The Lantern’s Ember, by Colleen Houck
Publish Date: September 11, 2018
Published by: Delacorte Press
Genre: YA Fantasy
My Rating: ★☆☆☆☆ (1 out of 5 stars)
**I received this as an egalley from the publisher through Edelweiss in return for an honest review.**
Welcome to a world where nightmarish creatures reign supreme.
Five hundred years ago, Jack made a deal with the devil. It’s difficult for him to remember much about his mortal days. So, he focuses on fulfilling his sentence as a Lantern—one of the watchmen who guard the portals to the Otherworld, a realm crawling with every nightmarish creature imaginable. Jack has spent centuries jumping from town to town, ensuring that nary a mortal—or not-so-mortal—soul slips past him. That is, until he meets beautiful Ember O’Dare.
Seventeen, stubborn, and a natural-born witch, Ember feels a strong pull to the Otherworld. Undeterred by Jack’s warnings, she crosses into the forbidden plane with the help of a mysterious and debonair vampire—and the chase through a dazzling, dangerous world is on. Jack must do everything in his power to get Ember back where she belongs before both the earthly and unearthly worlds descend into chaos.
I kind of don’t know where to start with this one. I really thought, based on the description, that I was going to really enjoy this book. It sounded like it would be perfect for the upcoming fall season, full of adventure and magic and creatures that go bump in the night. And while those elements were there, everything in it fell short of being even a decent sort of read. This was a book that I should have DNF’ed, but for some reason I could not stop reading this train wreck of a story. I guess I hoped it was going to get better at some point, but somehow it never did.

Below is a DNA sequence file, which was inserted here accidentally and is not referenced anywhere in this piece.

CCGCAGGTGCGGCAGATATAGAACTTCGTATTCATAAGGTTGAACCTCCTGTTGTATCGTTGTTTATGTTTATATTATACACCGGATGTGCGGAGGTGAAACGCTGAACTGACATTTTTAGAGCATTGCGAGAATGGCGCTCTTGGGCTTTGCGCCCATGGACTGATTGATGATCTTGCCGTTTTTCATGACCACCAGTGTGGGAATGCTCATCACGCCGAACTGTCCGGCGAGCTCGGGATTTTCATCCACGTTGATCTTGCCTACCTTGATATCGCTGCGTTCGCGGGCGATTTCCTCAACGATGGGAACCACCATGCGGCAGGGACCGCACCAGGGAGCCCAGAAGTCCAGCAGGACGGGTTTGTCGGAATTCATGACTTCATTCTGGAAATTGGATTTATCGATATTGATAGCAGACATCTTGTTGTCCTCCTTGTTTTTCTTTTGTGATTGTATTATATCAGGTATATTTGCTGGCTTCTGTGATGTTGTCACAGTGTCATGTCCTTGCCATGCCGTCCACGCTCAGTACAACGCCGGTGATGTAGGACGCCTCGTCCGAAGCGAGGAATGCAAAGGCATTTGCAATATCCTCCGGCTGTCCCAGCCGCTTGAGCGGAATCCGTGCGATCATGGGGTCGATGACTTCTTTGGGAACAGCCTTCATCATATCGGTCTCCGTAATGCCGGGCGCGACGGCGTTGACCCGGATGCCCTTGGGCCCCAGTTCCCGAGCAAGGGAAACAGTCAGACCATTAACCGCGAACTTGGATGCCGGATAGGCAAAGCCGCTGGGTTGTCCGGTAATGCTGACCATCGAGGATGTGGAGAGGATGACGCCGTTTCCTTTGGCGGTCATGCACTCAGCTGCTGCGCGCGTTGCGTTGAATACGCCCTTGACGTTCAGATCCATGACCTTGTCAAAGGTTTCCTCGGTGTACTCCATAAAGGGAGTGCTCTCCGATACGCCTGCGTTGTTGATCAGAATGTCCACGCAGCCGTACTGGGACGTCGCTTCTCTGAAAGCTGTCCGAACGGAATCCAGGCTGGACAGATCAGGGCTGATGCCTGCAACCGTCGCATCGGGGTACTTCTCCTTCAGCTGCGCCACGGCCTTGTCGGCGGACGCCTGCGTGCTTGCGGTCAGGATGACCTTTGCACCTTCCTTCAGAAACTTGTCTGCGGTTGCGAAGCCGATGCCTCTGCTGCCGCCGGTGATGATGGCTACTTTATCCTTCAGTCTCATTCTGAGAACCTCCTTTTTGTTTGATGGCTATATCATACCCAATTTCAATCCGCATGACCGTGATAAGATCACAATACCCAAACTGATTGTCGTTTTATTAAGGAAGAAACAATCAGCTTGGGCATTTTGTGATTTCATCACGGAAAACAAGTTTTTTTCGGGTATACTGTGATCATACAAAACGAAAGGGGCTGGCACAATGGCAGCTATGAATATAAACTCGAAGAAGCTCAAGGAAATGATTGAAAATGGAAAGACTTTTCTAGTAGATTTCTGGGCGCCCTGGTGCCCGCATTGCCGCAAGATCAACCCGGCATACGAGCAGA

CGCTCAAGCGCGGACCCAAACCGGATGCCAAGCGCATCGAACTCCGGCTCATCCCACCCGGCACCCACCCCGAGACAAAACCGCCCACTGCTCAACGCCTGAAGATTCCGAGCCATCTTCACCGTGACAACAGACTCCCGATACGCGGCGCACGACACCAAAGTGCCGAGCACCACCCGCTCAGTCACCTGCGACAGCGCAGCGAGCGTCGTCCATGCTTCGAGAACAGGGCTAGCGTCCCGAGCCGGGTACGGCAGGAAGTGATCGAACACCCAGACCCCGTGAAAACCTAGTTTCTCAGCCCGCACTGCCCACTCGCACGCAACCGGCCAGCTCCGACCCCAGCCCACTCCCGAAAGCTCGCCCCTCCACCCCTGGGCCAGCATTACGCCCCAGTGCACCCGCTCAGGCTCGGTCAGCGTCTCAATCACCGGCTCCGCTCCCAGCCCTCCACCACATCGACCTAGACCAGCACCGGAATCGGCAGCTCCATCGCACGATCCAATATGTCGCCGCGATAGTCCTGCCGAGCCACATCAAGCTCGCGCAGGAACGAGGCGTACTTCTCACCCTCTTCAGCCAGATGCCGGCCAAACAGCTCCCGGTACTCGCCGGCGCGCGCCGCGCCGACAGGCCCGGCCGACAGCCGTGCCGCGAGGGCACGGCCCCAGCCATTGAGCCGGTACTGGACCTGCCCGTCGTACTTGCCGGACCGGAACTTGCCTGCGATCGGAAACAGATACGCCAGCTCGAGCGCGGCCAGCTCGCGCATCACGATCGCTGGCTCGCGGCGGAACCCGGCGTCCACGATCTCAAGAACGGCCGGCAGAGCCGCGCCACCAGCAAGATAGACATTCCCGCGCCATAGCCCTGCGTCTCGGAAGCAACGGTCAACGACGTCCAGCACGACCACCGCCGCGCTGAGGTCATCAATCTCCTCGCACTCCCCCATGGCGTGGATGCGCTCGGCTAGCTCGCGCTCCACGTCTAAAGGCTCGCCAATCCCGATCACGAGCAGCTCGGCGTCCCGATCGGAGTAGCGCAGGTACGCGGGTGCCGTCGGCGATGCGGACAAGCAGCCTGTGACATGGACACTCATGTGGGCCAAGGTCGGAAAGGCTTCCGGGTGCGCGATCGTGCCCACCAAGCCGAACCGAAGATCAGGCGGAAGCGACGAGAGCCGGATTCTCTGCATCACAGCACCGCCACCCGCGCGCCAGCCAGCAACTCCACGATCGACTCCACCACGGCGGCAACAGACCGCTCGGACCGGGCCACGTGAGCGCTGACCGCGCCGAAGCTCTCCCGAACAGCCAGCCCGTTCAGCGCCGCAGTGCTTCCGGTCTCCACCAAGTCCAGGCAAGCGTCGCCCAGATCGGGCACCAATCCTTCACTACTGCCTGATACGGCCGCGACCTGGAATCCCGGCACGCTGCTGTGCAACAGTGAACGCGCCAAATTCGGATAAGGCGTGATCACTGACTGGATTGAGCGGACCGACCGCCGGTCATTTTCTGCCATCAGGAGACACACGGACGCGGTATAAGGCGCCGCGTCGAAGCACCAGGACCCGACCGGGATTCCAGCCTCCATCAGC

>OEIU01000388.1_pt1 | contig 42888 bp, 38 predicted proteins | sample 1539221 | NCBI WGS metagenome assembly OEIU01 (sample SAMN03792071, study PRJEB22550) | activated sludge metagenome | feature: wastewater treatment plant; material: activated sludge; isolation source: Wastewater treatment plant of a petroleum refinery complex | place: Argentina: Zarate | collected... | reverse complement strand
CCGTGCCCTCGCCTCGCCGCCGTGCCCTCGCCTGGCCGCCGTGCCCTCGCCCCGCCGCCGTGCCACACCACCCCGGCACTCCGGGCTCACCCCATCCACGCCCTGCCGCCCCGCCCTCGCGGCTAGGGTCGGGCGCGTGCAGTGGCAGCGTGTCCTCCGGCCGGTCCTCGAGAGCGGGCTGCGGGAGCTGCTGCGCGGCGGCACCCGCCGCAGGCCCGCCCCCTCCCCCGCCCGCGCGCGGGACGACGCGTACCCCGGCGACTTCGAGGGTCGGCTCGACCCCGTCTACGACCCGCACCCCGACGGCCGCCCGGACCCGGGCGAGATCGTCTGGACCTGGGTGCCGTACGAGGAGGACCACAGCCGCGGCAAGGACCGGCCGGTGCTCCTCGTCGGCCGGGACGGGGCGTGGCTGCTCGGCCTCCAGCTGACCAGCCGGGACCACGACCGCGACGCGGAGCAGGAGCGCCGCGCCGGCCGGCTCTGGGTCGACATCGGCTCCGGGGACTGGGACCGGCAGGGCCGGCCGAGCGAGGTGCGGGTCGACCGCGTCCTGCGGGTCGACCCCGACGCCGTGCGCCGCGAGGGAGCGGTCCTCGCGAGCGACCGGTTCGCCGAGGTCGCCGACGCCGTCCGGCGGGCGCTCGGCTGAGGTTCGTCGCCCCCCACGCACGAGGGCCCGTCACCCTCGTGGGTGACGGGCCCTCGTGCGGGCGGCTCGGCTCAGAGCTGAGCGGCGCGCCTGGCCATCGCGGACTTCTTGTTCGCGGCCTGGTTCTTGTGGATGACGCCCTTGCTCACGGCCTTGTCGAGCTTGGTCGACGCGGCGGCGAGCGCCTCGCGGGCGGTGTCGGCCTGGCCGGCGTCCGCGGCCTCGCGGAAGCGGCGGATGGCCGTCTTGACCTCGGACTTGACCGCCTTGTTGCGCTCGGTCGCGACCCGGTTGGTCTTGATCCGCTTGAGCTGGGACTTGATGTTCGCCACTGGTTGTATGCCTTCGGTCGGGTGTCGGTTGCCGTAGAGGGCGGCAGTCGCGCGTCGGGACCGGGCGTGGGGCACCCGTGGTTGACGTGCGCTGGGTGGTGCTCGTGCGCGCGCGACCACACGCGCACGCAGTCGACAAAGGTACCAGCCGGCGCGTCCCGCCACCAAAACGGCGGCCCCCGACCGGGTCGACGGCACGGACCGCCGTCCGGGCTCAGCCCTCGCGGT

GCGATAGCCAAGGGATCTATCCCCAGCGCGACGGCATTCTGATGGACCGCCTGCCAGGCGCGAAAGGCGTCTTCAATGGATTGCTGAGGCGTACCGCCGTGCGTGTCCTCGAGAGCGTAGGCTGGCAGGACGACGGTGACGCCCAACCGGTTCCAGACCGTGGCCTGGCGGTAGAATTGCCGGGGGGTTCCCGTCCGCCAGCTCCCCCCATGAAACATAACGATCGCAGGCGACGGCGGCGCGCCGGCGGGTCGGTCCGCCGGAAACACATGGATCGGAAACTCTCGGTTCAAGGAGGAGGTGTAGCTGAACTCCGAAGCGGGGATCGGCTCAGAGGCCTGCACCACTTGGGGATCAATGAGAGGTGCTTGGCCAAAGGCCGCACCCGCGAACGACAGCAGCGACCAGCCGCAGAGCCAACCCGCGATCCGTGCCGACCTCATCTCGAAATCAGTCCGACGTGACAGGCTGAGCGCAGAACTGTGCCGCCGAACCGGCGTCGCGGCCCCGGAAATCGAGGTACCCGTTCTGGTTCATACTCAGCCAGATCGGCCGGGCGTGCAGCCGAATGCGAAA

To start, Ember O’Dare is a Mary Sue. No doubt about it – she is small and pretty and has an hourglass figure, is exceptionally powerful for some unknown reason, and all the boys love her. Literally. (And of course she is completely oblivious about it unless they tell her point blankly.) One of them even fell in love with her over the course of less than a day. And her only redeeming qualities is that she is kind and stubborn, but she also is too trusting sometimes and allows people to do things to her that she really shouldn’t, because she doesn’t bother thinking about what the consequences might be.
As for the men, while Jack and Finney were at least decent beings, despite being a little mediocre in the character department, Dev was probably the worst ever. He was basically Toxic Male Syndrome personified. He was constantly jealous, thought that he could force Ember to fall for him, arrogant, and just downright annoying. And he was the one I mentioned before, who fell for her after knowing her less than a day. I swear, half the time any one of these men were making googly eyes at Ember I was mentally yelling “Gag me” at them. The best part, though, had to be when they actually took the time to ignore the more pressing matters at hand to actually have a physical brawl over her.